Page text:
Explained: BRICS reserve currency plan faces heavy odds

BRICS expansion
BRICS nations had initiated talks to create a reserve currency earlier also, but the move fizzled out due to more pressing national and international matters.

As the majority of international payments are either settled in the dollar or euro, countries are left scrambling for cover when the US currency appreciate or fluctuate. Brazil, Russia, India, China and South Africa — which form the BRICS grouping — are working to create a new reserve currency to serve their economic interests. The reserve currency will be based on the currencies of these five emerging market economies.

This is not the first time that the idea of a common reserve has been floated. The BRICS nations had first mooted the idea of a common reserve currency back in 2011. Between them, BRICS nations hold nearly half of the world’s foreign exchange reserves. This is at a time when the reserves of the United States and European nations are depleting.

The situation puts BRICS nations in an advantageous position as they look to issue a new currency similar to the IMF-issued special drawing rights (SDRs). Not only do these countries together have the power to create a new currency for trade between themselves, they also have the financial clout to attempt a global alternative.

Foreign exchange reserves of major countries
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The BRICS reserve currency is expected to reduce the reliance on the dollar, euro and the SDRs. The reason that these currencies hit fresh highs is because of other countries’ reliance on them. Further merit for a common reserve is based on the fact that the dollar and the US economy showed remarkable weakness and vulnerability during the Great Recession of 2008. The recession sprung from the American housing market, but quickly spread to the rest of the world, shaking most global economies.

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The biggest problem with dollar dependence is that it globalises the American crises. We already discussed how the US sub-prime crisis brought the world economy down in 2008. More recently, US inflation has become a global crisis that affected all major currencies.

Russia had said at the 14th BRICS Summit that it was ready to work with all fair partners and was also partaking in a five-nation plan to issue a new global reserve currency. All BRICS members have also taken steps to de-dollarise and improve their autonomy in the global financial system. That the BRICS nations have recognised the importance of facilitating intra-BRICS trade in local currencies is crucial in firewalling their global financial interests.

The countries have also been looking to facilitate trade despite restrictions brought on by the pandemic and the conflict in Ukraine. Take for example the Russia and India trade. The two countries have been courting each other despite frowns from the West. India continued to import cheap oil from Russia despite facing severe criticism.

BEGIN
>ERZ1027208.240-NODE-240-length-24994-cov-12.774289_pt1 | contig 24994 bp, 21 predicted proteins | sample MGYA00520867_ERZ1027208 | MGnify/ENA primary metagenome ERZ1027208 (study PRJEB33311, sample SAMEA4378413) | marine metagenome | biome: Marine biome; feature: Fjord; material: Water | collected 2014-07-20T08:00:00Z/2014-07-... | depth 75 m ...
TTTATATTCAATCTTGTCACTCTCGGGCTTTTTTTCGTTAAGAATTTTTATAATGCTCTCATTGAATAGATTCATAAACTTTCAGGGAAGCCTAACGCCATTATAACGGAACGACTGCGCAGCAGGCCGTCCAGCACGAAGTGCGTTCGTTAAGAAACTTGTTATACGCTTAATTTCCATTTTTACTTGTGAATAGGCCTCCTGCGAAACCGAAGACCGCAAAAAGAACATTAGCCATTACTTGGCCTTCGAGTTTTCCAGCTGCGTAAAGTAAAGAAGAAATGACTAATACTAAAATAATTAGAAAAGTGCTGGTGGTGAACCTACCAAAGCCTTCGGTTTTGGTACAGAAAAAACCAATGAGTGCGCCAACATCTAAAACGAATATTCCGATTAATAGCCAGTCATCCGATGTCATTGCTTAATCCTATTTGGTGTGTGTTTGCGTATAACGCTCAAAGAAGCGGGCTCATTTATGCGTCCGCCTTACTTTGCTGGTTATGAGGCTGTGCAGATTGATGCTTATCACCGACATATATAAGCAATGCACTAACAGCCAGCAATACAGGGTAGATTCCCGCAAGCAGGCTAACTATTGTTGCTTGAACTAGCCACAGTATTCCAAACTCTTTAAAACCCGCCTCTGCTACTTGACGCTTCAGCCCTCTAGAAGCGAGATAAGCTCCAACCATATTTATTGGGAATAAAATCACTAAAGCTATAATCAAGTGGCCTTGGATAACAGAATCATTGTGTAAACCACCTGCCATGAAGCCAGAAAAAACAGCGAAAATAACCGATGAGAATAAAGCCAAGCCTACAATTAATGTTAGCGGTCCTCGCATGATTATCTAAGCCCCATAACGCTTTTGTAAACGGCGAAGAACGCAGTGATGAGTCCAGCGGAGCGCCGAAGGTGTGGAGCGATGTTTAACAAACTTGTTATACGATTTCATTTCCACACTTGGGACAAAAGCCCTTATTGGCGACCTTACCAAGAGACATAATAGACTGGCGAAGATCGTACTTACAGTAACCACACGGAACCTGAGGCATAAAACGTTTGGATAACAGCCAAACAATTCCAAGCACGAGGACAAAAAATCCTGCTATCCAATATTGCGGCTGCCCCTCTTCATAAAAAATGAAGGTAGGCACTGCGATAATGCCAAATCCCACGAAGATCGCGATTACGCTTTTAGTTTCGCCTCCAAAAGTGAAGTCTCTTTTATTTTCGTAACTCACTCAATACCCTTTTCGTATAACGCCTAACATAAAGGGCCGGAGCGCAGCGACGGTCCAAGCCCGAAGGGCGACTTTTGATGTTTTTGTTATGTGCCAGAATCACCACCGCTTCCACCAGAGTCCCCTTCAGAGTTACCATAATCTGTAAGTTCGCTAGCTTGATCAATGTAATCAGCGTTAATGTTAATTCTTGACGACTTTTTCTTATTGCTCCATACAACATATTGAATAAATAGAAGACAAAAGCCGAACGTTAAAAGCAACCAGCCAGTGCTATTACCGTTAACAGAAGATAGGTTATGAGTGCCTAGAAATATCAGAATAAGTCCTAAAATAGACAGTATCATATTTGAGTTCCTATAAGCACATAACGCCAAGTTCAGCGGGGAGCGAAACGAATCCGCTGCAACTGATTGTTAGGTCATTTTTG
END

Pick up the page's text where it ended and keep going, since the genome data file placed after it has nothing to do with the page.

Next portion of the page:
Russia, hence, possesses a strong interest in the alternative reserve currency as it has seen at least half of its foreign exchange reserves frozen due to sanctions imposed by the US and its European allies after the invasion of Ukraine early this year.

If the move comes to fructify, not only will it help these nations achieve financial autonomy by breaking the dollar-euro duopoly, but the move may also cool off prices of these two currencies that currently hold a large sway globally.

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China is expected to call the shots as it has the largest foreign exchange reserves in the world and is the second largest economy in the world after the United States. Among the BRICS nations, China is the biggest economy and it has never made a secret of having its currency Yuan or Renminbi taking on the dollar as a global reserve currency. China also has great economic influence due to its ambitious infrastructure scheme Belt and Road Initiative under which it has given massive loans to other countries.

Roadblocks in creating BRICS exclusive currency

In order to develop a reliable alternative to dollar and euro, countries need to engage actively to share financial information. Moreover, the present geopolitical situations may also pose a great hindrance in making the move successful. That Russia is currently facing international sanctions and was ousted from SWIFT is no help.

Further, the countries are also faced with a challenge arising from uncertainties and volatilities. Mere inclusion of the Russian rouble in its basket will bring in volatility as Russia’s trade and capital account have been under pressure since the invasion of Ukraine.

Also, the dollar has been appreciating rapidly this year while other currencies have been on a free fall. This makes analysts sceptical of the feasibility of a new reserve currency. The first question is whether such a basket will be able to attract significant foreign exchange reserves from countries looking to hold it. Analysts are also worried if the alternative reserve currency will be able to stand up to the criteria of a global reserve currency in terms of safety, liquidity, and returns. There is a reason due to which the dollar is considered a safe haven.

Earlier as well, the countries had been in talks to create an alternative which fizzled out due to more pressing national and international matters. It remains to be seen whether these countries can weather the current crisis and come up with a global alternative to the dollar.